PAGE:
Interested in PCB art? [Drew] found someone doing halftone art with PCBs. This is a step up from nickels.

Indiana University is getting rid of some very, very cool stuff in a government auction. This device is listed as a ‘gantry’, but that’s certainly not what it is. There have been suggestions that these devices are a flight sim, but that doesn’t sit quite right either. It’s several thousand pounds of metal, with the minimum bid of $2.00 at the time of this writing. Any guesses on what this actually is?

Hackaday Links: August 6th, 2017

We get a lot of Kickstarter pitches in our email, but this one is different. First of all, it’s over. No biggie there. Secondly, it’s a laser-cut hurdy gurdy. What’s a hurdy gurdy? It’s a musical instrument that uses a wheel to vibrate strings. It has drone strings and a rudimentary keyboard for the melody. Think of it as ‘string bagpipes’ and you’re not that far off. This means you can laser cut (or 3D print, someone get on it) a hurdy gurdy, and that’s just awesome.

I wrote the previous paragraph without referencing Donovan. You’re welcome, Internet.

[Spencer] found a few very small seven-segment flip display units. This, of course, meant he had to build a clock. Right now [Spencer] is in the PCB design stage of the project, with the hope of finishing it before school starts. There is still an open question here: where do you get really tiny flip segment displays?

Perhaps we’ve said too much about the number one badge at this year’s DEF CON, but this is really the project that just keeps giving. [Hyr0n] thought it would be a great idea to have a shirt printed with the design of this year’s official Hackaday DEF CON badge. This seemed simple enough — all he needed to do was send the design off to a custom printed t-shirt place on the Internet and wait a week or two. This is where things got a little nuts. [Hyr0n] stole my intellectual property. My very intellectual property. Here’s a great tip for when a t-shirt place puts your order on hold because of a copyright: just say it’s creative commons, they’ll send it right on through.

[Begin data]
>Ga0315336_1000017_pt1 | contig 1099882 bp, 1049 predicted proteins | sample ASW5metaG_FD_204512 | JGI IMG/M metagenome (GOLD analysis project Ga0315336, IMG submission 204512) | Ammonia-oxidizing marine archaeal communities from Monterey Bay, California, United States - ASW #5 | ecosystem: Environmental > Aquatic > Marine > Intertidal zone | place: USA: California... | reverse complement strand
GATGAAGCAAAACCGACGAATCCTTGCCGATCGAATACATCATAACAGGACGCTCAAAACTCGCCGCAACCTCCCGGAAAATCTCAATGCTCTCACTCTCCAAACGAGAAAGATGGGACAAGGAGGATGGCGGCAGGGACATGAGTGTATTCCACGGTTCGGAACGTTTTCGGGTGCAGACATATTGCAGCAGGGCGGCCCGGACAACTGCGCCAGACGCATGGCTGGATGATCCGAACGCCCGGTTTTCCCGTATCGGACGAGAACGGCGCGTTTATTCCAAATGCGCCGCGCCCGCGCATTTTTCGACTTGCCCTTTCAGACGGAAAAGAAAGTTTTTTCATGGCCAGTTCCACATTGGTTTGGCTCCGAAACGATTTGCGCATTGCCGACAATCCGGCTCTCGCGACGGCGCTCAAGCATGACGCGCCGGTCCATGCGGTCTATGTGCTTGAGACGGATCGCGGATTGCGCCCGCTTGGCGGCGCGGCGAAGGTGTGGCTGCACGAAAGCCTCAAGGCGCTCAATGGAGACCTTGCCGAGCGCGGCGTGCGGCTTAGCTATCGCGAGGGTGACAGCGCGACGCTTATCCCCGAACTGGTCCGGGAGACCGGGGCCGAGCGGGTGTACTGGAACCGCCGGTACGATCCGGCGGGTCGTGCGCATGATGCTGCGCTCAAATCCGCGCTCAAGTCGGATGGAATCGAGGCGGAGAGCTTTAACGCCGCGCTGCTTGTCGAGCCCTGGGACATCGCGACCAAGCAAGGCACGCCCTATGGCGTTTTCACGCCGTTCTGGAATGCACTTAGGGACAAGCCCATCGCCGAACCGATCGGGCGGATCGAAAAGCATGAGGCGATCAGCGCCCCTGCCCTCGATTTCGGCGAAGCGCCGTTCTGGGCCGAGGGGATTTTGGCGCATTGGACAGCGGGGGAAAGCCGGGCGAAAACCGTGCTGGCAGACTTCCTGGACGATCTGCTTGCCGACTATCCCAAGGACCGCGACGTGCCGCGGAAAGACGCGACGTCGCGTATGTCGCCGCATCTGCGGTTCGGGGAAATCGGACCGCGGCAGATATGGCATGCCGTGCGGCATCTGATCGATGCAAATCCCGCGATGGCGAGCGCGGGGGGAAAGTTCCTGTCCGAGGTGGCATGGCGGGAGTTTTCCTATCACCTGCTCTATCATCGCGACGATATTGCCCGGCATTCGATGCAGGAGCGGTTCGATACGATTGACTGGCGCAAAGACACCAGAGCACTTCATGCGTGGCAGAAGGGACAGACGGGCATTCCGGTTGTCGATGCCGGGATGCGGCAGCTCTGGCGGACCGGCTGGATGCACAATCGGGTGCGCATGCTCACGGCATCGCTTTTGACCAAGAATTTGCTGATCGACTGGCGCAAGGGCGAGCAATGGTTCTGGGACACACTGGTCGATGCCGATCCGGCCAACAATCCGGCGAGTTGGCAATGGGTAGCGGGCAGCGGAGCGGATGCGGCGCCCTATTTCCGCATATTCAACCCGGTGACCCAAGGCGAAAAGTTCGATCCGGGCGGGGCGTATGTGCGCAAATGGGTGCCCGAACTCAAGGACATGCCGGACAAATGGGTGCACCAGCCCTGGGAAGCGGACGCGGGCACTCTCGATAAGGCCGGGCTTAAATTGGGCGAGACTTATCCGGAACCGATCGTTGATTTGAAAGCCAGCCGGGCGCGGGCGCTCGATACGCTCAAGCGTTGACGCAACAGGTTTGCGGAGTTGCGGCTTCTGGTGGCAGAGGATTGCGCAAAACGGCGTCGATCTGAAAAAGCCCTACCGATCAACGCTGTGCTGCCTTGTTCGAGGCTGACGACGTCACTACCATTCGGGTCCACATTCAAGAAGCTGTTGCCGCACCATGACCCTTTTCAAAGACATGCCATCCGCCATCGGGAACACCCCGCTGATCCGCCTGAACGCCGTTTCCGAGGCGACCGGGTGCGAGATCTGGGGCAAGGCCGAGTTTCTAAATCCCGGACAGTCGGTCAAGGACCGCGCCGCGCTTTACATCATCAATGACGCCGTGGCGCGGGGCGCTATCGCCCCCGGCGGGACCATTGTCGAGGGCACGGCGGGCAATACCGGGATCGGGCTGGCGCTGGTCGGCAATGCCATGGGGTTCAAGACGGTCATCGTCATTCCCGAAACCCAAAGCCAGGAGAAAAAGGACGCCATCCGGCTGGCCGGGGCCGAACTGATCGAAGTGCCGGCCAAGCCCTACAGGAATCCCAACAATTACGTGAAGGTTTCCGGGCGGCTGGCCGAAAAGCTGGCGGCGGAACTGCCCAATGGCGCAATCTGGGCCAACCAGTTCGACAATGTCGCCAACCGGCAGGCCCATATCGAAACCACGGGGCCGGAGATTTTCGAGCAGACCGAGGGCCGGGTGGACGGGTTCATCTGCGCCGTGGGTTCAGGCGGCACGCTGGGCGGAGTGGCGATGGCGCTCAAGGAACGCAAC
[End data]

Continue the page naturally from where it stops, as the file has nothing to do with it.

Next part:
The DIY-VT100 is a miniature VT100 (and VT102) terminal, because sometimes you need a standalone serial terminal. Soon, it’s going to be a Crowd Supply campaign. Who’s going to be the first to 3D print a look-alike VT100 enclosure for this little thing? Where can you get pre-bromiated filament?

We all know what the Atari 2600 is, but what is the Atari 2700? It’s an exceptionally rare prototype that used wireless controllers. One was found in a thrift store recently. [L064N] bought it for $30, and sold it on eBay for $3000.

Here’s a weird thing [Yann] sent in. The Rise mP6 was a non-Intel, non-AMD, non-Cyrix, non-VIA, x86 compatible CPU sold in the late 90s.  What’s cool about it? Three parallel MMX instructions, and an easter egg hidden in the microcode. The principal engineer on the project, [Chris Norrie], decided he wanted to hide his name in the CPU, and managed to do it without anyone else catching on. If you put ‘NZ’ into eAX and execute CPUID, it returns “* Chris Norrie *”. That’s a hack, and it’s amazing.

Hackaday Links: July 30, 2017